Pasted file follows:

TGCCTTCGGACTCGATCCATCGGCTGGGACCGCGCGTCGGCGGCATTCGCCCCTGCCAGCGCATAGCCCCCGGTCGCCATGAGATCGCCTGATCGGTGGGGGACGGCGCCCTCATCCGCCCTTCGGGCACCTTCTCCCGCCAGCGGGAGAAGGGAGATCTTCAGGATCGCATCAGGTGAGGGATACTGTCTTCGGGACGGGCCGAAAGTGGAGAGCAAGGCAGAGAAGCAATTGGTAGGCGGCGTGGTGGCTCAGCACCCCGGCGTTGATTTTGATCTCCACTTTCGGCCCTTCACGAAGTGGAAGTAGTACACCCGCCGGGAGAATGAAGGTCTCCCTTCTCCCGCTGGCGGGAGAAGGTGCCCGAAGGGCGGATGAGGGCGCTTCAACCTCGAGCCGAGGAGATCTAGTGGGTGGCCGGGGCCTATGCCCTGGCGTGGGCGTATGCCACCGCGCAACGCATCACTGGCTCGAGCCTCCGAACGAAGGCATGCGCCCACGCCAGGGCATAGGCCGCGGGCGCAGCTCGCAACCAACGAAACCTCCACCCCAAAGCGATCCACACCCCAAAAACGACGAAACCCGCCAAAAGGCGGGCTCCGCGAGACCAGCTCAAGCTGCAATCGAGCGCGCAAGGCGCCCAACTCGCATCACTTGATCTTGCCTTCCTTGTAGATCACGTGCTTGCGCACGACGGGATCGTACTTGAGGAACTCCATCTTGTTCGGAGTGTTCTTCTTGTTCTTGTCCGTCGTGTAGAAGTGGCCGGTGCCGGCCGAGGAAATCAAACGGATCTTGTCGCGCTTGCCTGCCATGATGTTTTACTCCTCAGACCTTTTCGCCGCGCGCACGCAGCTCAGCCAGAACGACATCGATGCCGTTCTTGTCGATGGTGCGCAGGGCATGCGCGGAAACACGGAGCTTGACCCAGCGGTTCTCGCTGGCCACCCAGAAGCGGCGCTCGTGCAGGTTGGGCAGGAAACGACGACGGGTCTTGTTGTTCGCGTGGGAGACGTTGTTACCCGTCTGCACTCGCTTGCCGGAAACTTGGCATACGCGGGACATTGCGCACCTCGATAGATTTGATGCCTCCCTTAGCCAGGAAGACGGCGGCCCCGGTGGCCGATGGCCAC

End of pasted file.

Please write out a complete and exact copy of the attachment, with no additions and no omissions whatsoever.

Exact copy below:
TGCCTTCGGACTCGATCCATCGGCTGGGACCGCGCGTCGGCGGCATTCGCCCCTGCCAGCGCATAGCCCCCGGTCGCCATGAGATCGCCTGATCGGTGGGGGACGGCGCCCTCATCCGCCCTTCGGGCACCTTCTCCCGCCAGCGGGAGAAGGGAGATCTTCAGGATCGCATCAGGTGAGGGATACTGTCTTCGGGACGGGCCGAAAGTGGAGAGCAAGGCAGAGAAGCAATTGGTAGGCGGCGTGGTGGCTCAGCACCCCGGCGTTGATTTTGATCTCCACTTTCGGCCCTTCACGAAGTGGAAGTAGTACACCCGCCGGGAGAATGAAGGTCTCCCTTCTCCCGCTGGCGGGAGAAGGTGCCCGAAGGGCGGATGAGGGCGCTTCAACCTCGAGCCGAGGAGATCTAGTGGGTGGCCGGGGCCTATGCCCTGGCGTGGGCGTATGCCACCGCGCAACGCATCACTGGCTCGAGCCTCCGAACGAAGGCATGCGCCCACGCCAGGGCATAGGCCGCGGGCGCAGCTCGCAACCAACGAAACCTCCACCCCAAAGCGATCCACACCCCAAAAACGACGAAACCCGCCAAAAGGCGGGCTCCGCGAGACCAGCTCAAGCTGCAATCGAGCGCGCAAGGCGCCCAACTCGCATCACTTGATCTTGCCTTCCTTGTAGATCACGTGCTTGCGCACGACGGGATCGTACTTGAGGAACTCCATCTTGTTCGGAGTGTTCTTCTTGTTCTTGTCCGTCGTGTAGAAGTGGCCGGTGCCGGCCGAGGAAATCAAACGGATCTTGTCGCGCTTGCCTGCCATGATGTTTTACTCCTCAGACCTTTTCGCCGCGCGCACGCAGCTCAGCCAGAACGACATCGATGCCGTTCTTGTCGATGGTGCGCAGGGCATGCGCGGAAACACGGAGCTTGACCCAGCGGTTCTCGCTGGCCACCCAGAAGCGGCGCTCGTGCAGGTTGGGCAGGAAACGACGACGGGTCTTGTTGTTCGCGTGGGAGACGTTGTTACCCGTCTGCACTCGCTTGCCGGAAACTTGGCATACGCGGGACATTGCGCACCTCGATAGATTTGATGCCTCCCTTAGCCAGGAAGACGGCGGCCCCGGTGGCCGATGGCCAC